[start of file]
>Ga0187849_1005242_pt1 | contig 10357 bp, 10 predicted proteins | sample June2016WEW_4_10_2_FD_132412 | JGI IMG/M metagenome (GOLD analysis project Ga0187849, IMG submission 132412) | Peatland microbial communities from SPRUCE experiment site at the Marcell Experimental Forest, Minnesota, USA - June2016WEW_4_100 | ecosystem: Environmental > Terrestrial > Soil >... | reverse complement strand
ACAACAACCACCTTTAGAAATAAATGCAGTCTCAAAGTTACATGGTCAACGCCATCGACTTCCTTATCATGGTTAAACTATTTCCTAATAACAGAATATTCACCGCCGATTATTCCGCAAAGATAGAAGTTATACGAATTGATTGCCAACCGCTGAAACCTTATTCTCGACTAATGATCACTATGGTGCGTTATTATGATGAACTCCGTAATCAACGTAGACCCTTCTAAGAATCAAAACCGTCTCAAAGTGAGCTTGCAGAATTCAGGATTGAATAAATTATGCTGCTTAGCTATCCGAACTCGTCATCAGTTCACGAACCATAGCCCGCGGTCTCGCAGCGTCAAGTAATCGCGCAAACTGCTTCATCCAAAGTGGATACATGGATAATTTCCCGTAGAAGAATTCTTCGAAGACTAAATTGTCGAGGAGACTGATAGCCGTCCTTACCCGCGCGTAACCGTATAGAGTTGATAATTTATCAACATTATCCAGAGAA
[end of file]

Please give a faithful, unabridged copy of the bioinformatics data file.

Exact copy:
>Ga0187849_1005242_pt1 | contig 10357 bp, 10 predicted proteins | sample June2016WEW_4_10_2_FD_132412 | JGI IMG/M metagenome (GOLD analysis project Ga0187849, IMG submission 132412) | Peatland microbial communities from SPRUCE experiment site at the Marcell Experimental Forest, Minnesota, USA - June2016WEW_4_100 | ecosystem: Environmental > Terrestrial > Soil >... | reverse complement strand
ACAACAACCACCTTTAGAAATAAATGCAGTCTCAAAGTTACATGGTCAACGCCATCGACTTCCTTATCATGGTTAAACTATTTCCTAATAACAGAATATTCACCGCCGATTATTCCGCAAAGATAGAAGTTATACGAATTGATTGCCAACCGCTGAAACCTTATTCTCGACTAATGATCACTATGGTGCGTTATTATGATGAACTCCGTAATCAACGTAGACCCTTCTAAGAATCAAAACCGTCTCAAAGTGAGCTTGCAGAATTCAGGATTGAATAAATTATGCTGCTTAGCTATCCGAACTCGTCATCAGTTCACGAACCATAGCCCGCGGTCTCGCAGCGTCAAGTAATCGCGCAAACTGCTTCATCCAAAGTGGATACATGGATAATTTCCCGTAGAAGAATTCTTCGAAGACTAAATTGTCGAGGAGACTGATAGCCGTCCTTACCCGCGCGTAACCGTATAGAGTTGATAATTTATCAACATTATCCAGAGAA